8 Responses to Soup, Glorious Soup: Part 2, Beans and Grains

  1. Will says:

    This split pea soup is very similar – I made it up after reading a bunch of different recipes online. I’m not usually a big fan of liquid smoke, but it works pretty well in this recipe. I’m curious to try Spanish paprika (which I love) instead, though.

    1 package (16 oz) split peas
    6 C water
    2 C veg stock
    2 bay leaves
    1 1/2 tsp or to taste liquid smoke (optional)
    kosher salt, to taste
    olive oil (or other veg oil), for sauteeing
    1 leek, halved and cut into small rounds
    3 cloves garlic, coarsely chopped
    1 large / 2 small carrot, small dice
    2 med yukon gold or similar potatoes, small dice
    pepper, to taste
    minced chives, for garnish
    crusty bread

    Soak peas and drain

    In a large dutch oven or stockpot, bring peas to boil in water and veg
    stock along w/ bay leaves, a little kosher salt and liquid smoke. let
    boil for 2 minutes; then lower to a simmer and cook covered for 45 min
    to an hour, until soft.

    Saute leeks and garlic in a little olive oil or other oil, add carrot
    and potato and saute until coated with oil and warm. Add to split pea
    mixture, and simmer until vegetables are tender.

    Extract bay leaves if you can find them, puree, if desired, and add more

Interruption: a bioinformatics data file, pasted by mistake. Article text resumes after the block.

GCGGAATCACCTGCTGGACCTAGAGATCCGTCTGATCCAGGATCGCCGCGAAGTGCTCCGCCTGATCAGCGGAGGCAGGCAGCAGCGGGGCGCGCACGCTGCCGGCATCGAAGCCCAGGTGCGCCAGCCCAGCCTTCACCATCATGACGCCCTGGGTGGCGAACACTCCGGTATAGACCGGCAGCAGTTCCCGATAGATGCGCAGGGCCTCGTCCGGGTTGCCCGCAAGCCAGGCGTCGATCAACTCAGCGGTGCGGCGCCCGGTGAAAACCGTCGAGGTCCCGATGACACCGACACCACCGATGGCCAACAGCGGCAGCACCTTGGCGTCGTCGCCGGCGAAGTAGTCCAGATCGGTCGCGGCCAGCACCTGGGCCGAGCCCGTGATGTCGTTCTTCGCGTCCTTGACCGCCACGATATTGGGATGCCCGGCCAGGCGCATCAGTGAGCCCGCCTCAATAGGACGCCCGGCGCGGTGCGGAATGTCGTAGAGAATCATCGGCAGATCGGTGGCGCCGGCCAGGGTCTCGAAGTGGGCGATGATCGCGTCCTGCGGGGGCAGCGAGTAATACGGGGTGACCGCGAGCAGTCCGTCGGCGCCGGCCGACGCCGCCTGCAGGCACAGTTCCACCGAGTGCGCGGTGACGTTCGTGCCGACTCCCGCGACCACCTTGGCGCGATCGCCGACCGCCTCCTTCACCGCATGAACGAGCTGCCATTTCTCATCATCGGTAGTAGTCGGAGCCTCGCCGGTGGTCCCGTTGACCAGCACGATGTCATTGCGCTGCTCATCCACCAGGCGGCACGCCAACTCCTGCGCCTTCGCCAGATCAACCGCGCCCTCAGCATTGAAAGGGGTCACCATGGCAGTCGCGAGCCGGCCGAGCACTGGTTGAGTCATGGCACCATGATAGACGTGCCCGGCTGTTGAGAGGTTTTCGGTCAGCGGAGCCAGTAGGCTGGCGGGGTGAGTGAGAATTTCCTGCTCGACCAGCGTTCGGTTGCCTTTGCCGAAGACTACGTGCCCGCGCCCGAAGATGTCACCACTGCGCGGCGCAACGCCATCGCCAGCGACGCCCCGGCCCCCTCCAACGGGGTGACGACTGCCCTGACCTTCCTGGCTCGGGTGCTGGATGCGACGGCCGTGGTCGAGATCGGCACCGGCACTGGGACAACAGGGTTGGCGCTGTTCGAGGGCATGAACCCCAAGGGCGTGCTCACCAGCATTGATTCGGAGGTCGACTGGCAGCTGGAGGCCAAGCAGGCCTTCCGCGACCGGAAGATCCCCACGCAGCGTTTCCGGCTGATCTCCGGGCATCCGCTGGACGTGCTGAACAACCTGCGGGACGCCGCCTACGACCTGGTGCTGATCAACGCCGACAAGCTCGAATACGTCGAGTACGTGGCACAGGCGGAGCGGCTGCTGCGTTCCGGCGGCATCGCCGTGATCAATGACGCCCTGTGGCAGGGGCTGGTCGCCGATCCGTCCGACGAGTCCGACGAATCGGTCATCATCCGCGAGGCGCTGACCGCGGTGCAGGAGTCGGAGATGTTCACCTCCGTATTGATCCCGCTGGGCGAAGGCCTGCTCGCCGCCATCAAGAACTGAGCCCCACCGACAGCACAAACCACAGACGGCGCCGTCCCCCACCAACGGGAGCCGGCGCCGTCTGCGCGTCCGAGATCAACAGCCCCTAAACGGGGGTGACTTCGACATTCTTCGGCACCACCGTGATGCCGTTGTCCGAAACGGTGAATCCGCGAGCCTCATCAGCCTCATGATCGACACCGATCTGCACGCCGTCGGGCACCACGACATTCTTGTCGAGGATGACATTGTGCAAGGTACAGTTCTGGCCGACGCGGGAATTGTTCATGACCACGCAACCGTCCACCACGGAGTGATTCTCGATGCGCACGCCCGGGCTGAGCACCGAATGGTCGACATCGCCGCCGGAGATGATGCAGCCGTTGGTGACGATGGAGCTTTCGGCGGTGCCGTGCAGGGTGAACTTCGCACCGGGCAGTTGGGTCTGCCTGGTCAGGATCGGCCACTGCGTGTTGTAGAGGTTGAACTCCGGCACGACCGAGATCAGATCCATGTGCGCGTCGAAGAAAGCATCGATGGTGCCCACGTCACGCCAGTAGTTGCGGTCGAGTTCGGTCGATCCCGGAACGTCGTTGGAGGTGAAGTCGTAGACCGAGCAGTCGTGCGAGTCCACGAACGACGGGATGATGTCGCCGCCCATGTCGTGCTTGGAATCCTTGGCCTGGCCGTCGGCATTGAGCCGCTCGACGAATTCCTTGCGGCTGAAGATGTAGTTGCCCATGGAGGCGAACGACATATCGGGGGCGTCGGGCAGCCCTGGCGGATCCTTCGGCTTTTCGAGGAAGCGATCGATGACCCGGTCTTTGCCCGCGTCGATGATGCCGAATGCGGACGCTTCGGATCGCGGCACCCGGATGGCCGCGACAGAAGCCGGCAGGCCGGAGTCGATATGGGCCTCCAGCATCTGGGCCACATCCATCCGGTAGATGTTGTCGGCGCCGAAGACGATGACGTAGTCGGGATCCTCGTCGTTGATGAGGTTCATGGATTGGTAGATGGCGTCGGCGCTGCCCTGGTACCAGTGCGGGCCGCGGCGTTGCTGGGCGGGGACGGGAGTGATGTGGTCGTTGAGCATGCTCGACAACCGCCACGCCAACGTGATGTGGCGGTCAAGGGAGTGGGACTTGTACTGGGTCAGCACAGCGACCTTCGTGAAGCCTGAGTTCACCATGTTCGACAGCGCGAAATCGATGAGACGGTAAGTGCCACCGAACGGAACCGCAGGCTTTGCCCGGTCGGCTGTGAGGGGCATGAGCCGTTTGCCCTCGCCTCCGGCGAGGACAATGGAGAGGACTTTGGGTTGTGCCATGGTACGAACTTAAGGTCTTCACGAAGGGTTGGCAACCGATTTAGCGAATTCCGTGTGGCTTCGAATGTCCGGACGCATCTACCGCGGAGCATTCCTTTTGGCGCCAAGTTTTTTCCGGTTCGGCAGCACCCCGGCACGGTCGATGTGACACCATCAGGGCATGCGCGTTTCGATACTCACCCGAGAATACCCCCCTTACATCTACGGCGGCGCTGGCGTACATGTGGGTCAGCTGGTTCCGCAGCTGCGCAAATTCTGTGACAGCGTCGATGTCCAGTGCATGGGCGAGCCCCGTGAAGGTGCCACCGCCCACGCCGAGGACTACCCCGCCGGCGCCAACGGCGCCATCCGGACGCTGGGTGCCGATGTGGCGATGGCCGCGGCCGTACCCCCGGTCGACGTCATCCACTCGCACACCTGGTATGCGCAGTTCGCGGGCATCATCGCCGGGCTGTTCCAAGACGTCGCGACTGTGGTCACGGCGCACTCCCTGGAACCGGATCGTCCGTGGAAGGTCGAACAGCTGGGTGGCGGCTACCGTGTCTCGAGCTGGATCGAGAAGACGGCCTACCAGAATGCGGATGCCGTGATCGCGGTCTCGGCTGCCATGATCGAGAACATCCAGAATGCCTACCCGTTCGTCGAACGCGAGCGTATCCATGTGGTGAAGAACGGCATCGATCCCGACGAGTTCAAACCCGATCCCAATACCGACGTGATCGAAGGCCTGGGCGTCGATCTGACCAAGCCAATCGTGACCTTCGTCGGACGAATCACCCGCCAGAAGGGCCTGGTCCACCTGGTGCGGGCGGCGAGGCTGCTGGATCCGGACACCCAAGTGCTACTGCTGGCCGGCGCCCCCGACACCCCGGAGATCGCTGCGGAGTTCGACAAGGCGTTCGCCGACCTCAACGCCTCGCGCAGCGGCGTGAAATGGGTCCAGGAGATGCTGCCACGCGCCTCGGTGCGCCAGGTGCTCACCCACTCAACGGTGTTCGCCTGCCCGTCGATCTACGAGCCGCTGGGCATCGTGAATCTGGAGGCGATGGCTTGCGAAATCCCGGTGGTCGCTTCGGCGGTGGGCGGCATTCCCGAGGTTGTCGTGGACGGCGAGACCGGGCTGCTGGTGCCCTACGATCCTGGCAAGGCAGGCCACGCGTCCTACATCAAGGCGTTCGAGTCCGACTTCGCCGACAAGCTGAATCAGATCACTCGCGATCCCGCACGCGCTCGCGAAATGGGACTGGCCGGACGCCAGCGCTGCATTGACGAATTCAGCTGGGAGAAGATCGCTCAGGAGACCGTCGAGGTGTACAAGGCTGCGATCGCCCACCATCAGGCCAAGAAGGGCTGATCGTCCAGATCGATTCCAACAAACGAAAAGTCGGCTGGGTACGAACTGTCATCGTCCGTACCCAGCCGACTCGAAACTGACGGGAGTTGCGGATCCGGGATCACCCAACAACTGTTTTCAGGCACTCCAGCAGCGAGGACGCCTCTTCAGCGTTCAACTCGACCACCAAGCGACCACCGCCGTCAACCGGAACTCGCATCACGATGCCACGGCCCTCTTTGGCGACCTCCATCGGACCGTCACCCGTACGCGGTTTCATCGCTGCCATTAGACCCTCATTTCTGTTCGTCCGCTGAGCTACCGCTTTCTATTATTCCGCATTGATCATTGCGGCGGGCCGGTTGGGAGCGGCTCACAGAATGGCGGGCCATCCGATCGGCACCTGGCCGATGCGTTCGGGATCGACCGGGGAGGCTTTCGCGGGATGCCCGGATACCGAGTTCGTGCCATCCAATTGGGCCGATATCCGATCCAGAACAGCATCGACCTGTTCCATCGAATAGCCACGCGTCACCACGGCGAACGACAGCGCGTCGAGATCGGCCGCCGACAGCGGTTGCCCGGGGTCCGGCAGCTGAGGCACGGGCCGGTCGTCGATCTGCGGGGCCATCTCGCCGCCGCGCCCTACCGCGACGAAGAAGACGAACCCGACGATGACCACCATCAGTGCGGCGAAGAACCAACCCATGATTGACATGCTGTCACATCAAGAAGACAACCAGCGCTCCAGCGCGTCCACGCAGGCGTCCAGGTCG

seasoning to taste.

    Top with chives, and serve with crusty bread.

    You can also include a little baked tofu or Chinese vegetarian duck as a
    ham substitute.

    This is another favorite soup recipe of mine – from a high school friend’s health food store.
    African Peanut soup:
    2 cups choopped onions
    1 tablespoon peanut or vegetable oil
    1/2 tsp cayenne pepper
    1 tsp grated fresh ginger root (peeled) — I usually use 2
    1 cup chopped carrots
    2 cups chopped sweet potatoes
    4 cups vegie stock

    2 cups tomato juice
    1 cup smooth peanut butter
    1 tablespoon sugar (ooptional)
    1 cup chopped scallions or chives.

    Saute the onions in the oil until just translucent. Stir in the cayenne
    and the ginger. Add the carrots and saute a couple more miutes. Mix in
    the potatoes and stock or water, bring the soup to a boil, and then simmer
    for about 15 minutes until the vegetables are tender. In a blender or
    food processor puree the vegetables with the cooking liquid and the tomato
    juice. Return the puree to the soup pot. Stir in the peanut butter until